Trigonometric Ratios of Some Specific Angles

# Trigonometric Ratios of Some Specific Angles | Mathematics for SSS 1 PDF Download

Trigonometry is all about triangles or to more precise about the relation between the angles and sides of a right-angled triangle. In this article we will be discussing about the ratio of sides of a right-angled triangle respect to its acute angle called trigonometric ratios of the angle and find the trigonometric ratios of specific angles: 0°, 30°, 45°, 60°, and 90°.

Consider the following triangle:

The side BA is opposite to angle ∠BCA so we call BA the opposite side to ∠C and AC is the hypotenuse, the other side BC is the adjacent side to ∠C.

### Trigonometric Ratios of angle C

Sine: Sine of ∠C is the ratio between BA and AC that is the ratio between the side opposite to C and the hypotenuse.
Sin C = BA/AC

Cosine: Cosine of ∠C is the ratio between BC and AC that is the ratio between the side adjacent to C and the hypotenuse.
Cos C = BC/AC

Tangent: Tangent of ∠C is the ratio between BA and BC that is the ratio between the side opposite and adjacent to C
Tan C = BA/BC

Cosecant: Cosecant of ∠C is the reciprocal of sin C that is the ratio between the hypotenuse and the side opposite to C.
csc C = BA/AC

Secant: Secant of ∠C is the reciprocal of cos C that is the ratio between the hypotenuse and the side adjacent to C.
sec C = BA/AC

Cotangent: Cotangent of ∠C is the reciprocal of tan C that is the ratio between the side adjacent to C and side opposite to C.
Cot C = BA/AC

### Finding trigonometric ratios for angle 0°, 30°, 45°, 60°, 90°

A. For angles 0° and 90°
If an angle A = 0° then the length of the opposite side would be zero and hypotenuse = adjacent side and if A = 90° then the hypotenuse = opposite side. So by using the above formulas for the trigonometric ratios and if the length of the hypotenuse is a.
if A = 0°

if A = 90°

Here csc 0, cot 0, tan 90 and sec 90 are not defined as at the particular angle it is divided by 0 which is undefined.

B. For angles 30° and 60°

Consider an equilateral triangle ABC. Since each angle in an equilateral triangle is 60°, therefore, ∠A = ∠B = ∠C = 60°.
∆ABD is a right triangle, right-angled at D with ∠BAD = 30° and ∠ABD = 60°, Here ∆ADB and ∆ADC are similar as they are Corresponding parts of Congruent triangles(CPCT).

Now we know the values of AB, BD, and AD, So the trigonometric ratios for angle 30 are

For angle 60°

C. For angle 45°
In a right-angled triangle if one angle is 45° then the other angle is also 45° thus making it an isosceles right angle triangle
If the length of side BC = a then length of AB = a and Length of AC(hypotenuse) is a√2, then

Result

The document Trigonometric Ratios of Some Specific Angles | Mathematics for SSS 1 is a part of the SSS 1 Course Mathematics for SSS 1.
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## Mathematics for SSS 1

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## FAQs on Trigonometric Ratios of Some Specific Angles - Mathematics for SSS 1

 1. What are the trigonometric ratios of the angles 0°, 30°, 45°, 60°, and 90°?
Ans. The trigonometric ratios of the angles are as follows: - For 0°: sin(0°) = 0, cos(0°) = 1, tan(0°) = 0 - For 30°: sin(30°) = 1/2, cos(30°) = √3/2, tan(30°) = 1/√3 - For 45°: sin(45°) = √2/2, cos(45°) = √2/2, tan(45°) = 1 - For 60°: sin(60°) = √3/2, cos(60°) = 1/2, tan(60°) = √3 - For 90°: sin(90°) = 1, cos(90°) = 0, tan(90°) = undefined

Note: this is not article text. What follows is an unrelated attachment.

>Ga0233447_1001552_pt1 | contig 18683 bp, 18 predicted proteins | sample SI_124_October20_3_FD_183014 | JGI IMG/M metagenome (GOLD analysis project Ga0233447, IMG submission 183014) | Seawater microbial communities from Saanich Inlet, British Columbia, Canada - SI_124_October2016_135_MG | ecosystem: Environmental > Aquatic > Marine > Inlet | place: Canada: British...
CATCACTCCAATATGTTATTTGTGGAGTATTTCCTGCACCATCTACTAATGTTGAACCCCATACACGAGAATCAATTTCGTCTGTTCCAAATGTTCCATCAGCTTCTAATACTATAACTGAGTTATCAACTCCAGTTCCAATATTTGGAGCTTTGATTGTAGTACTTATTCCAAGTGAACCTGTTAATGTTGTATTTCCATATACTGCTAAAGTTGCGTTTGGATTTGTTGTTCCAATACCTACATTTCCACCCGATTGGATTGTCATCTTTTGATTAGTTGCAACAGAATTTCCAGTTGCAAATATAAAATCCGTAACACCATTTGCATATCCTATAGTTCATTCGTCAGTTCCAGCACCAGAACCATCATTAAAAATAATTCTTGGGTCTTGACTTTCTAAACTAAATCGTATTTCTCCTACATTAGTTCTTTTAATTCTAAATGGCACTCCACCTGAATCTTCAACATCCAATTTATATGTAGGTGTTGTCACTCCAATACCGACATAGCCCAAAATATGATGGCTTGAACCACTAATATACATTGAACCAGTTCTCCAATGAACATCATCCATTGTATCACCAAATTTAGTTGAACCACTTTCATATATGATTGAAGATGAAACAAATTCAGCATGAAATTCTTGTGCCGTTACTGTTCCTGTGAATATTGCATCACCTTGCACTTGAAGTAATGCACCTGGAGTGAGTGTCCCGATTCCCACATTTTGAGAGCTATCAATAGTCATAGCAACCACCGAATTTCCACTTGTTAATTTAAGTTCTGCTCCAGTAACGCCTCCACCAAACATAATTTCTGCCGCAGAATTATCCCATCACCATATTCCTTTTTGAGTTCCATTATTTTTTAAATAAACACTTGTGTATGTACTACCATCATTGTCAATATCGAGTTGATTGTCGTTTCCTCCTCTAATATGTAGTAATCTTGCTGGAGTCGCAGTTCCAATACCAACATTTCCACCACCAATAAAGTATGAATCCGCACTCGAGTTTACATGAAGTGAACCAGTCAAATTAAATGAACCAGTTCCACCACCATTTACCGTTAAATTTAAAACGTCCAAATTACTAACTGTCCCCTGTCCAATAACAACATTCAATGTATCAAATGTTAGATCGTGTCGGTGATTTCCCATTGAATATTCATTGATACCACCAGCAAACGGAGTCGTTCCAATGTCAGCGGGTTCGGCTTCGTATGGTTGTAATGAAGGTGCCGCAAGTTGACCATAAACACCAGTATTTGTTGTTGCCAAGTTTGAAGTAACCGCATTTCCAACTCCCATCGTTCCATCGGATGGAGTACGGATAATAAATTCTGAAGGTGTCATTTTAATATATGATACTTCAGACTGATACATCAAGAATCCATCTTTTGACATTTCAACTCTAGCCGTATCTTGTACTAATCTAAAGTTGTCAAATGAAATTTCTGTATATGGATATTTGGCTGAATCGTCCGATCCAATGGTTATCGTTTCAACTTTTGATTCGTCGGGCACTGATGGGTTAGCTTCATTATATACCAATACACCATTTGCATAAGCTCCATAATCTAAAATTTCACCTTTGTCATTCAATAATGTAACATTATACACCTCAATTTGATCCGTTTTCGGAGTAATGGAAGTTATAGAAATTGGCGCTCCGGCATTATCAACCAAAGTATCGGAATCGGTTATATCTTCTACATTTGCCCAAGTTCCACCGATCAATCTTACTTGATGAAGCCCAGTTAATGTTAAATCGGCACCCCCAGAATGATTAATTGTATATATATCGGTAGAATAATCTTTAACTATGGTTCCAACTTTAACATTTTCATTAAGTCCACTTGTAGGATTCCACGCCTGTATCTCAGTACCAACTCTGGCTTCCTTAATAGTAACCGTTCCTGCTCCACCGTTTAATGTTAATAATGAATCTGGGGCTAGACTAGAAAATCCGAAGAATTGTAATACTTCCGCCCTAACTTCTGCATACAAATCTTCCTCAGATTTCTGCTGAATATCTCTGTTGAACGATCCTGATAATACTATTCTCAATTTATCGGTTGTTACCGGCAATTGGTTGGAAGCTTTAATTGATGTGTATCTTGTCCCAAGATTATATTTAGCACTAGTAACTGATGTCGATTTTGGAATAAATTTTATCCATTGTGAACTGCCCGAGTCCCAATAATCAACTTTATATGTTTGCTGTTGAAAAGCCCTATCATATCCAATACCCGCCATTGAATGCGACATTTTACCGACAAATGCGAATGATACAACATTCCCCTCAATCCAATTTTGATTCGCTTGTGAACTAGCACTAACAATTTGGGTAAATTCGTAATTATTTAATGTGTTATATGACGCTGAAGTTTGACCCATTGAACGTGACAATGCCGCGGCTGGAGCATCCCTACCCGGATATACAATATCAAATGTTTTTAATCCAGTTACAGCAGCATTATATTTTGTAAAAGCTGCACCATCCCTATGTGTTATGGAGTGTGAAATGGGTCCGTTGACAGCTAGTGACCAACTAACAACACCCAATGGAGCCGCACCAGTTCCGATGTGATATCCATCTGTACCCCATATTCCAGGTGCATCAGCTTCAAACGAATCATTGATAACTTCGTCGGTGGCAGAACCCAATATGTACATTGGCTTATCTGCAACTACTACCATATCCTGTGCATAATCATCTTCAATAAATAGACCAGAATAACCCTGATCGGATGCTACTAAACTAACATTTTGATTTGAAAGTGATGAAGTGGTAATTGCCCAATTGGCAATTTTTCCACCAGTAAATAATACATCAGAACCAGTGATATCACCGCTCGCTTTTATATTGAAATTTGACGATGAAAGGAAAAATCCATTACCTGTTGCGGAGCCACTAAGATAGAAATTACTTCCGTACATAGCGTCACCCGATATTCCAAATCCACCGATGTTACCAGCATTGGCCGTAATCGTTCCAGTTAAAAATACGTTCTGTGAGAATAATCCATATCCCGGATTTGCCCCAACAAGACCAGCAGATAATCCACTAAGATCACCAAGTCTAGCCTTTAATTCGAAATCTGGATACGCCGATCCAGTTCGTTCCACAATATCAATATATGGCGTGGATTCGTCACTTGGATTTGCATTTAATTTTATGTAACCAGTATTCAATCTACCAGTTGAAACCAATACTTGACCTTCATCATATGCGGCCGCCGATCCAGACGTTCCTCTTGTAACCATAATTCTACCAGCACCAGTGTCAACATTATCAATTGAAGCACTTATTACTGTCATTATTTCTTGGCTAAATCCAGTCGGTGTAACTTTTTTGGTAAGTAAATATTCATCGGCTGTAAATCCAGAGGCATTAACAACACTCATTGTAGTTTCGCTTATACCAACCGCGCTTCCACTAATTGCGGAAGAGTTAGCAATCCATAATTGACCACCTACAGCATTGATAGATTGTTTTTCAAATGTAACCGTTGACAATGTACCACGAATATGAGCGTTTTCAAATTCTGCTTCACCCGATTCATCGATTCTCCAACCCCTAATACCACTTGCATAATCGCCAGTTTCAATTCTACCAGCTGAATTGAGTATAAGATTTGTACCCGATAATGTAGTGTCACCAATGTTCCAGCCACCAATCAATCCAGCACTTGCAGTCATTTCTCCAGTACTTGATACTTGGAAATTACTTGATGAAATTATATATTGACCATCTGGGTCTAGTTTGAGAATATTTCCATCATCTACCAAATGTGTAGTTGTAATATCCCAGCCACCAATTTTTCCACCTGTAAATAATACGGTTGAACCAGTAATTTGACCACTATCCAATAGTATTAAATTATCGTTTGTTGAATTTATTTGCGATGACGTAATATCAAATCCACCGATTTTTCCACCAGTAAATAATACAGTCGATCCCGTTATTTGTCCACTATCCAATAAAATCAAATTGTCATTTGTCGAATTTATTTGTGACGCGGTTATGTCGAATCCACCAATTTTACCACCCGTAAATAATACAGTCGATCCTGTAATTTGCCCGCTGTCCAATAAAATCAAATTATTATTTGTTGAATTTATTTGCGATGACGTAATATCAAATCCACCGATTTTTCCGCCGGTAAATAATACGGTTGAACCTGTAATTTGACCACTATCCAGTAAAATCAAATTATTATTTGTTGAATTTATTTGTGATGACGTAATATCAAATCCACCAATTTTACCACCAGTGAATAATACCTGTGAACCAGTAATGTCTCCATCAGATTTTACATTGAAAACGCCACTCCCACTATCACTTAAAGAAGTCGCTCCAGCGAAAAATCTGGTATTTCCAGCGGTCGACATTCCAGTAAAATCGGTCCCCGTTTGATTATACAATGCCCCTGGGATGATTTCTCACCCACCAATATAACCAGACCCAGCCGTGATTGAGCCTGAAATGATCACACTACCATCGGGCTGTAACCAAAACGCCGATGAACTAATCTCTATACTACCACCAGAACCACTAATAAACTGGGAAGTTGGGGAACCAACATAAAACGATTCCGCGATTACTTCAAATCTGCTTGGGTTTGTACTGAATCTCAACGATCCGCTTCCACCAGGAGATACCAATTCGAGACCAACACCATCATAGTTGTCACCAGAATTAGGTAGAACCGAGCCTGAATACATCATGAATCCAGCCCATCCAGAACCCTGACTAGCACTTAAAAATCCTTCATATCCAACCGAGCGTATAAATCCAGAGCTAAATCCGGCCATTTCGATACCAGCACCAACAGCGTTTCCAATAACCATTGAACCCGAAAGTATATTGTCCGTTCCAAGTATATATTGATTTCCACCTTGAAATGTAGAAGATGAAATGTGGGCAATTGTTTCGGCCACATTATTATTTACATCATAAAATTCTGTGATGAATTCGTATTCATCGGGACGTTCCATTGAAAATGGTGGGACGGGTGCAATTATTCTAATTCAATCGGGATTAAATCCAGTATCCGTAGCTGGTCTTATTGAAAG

2. How can trigonometric ratios be used to solve problems involving angles in a triangle?
Ans. Trigonometric ratios can be used to solve problems involving angles in a triangle by applying the properties of sine, cosine, and tangent. These ratios relate the side lengths of a triangle to its angles. By knowing the values of any two sides or angles, we can use the appropriate trigonometric ratio to find the unknown side or angle. This is particularly useful in solving problems related to height and distance, navigation, engineering, and physics.
 3. What is the relationship between trigonometric ratios and the unit circle?
Ans. The unit circle is a circle with a radius of 1 unit, centered at the origin of a coordinate plane. The trigonometric ratios (sine, cosine, and tangent) of an angle are directly related to the coordinates of the point where the terminal side of the angle intersects the unit circle. For example, the sine of an angle is equal to the y-coordinate of the point, the cosine is equal to the x-coordinate, and the tangent is equal to the ratio of the y-coordinate to the x-coordinate.
 4. How can I use the trigonometric ratios to find missing side lengths in right-angled triangles?
Ans. In a right-angled triangle, the trigonometric ratios can be used to find missing side lengths. For example, if we know the length of one side and the measure of one acute angle, we can use the sine, cosine, or tangent ratio to find the length of another side. If we know the lengths of two sides, we can use the inverse trigonometric functions (arcsine, arccosine, or arctangent) to find the measure of an angle. By applying these ratios and functions correctly, we can determine the unknown side lengths in right-angled triangles.
 5. Can trigonometric ratios be used for angles greater than 90°?
Ans. Trigonometric ratios can be used for angles greater than 90°, but their values may vary depending on the quadrant in which the angle lies. In the first quadrant (0° to 90°), the ratios are positive. In the second quadrant (90° to 180°), only the sine ratio is positive. In the third quadrant (180° to 270°), only the tangent ratio is positive. In the fourth quadrant (270° to 360°), only the cosine ratio is positive. Beyond 360°, the trigonometric ratios repeat their values. However, it's important to note that angles greater than 90° are not commonly used in basic trigonometry and are usually considered in advanced topics.

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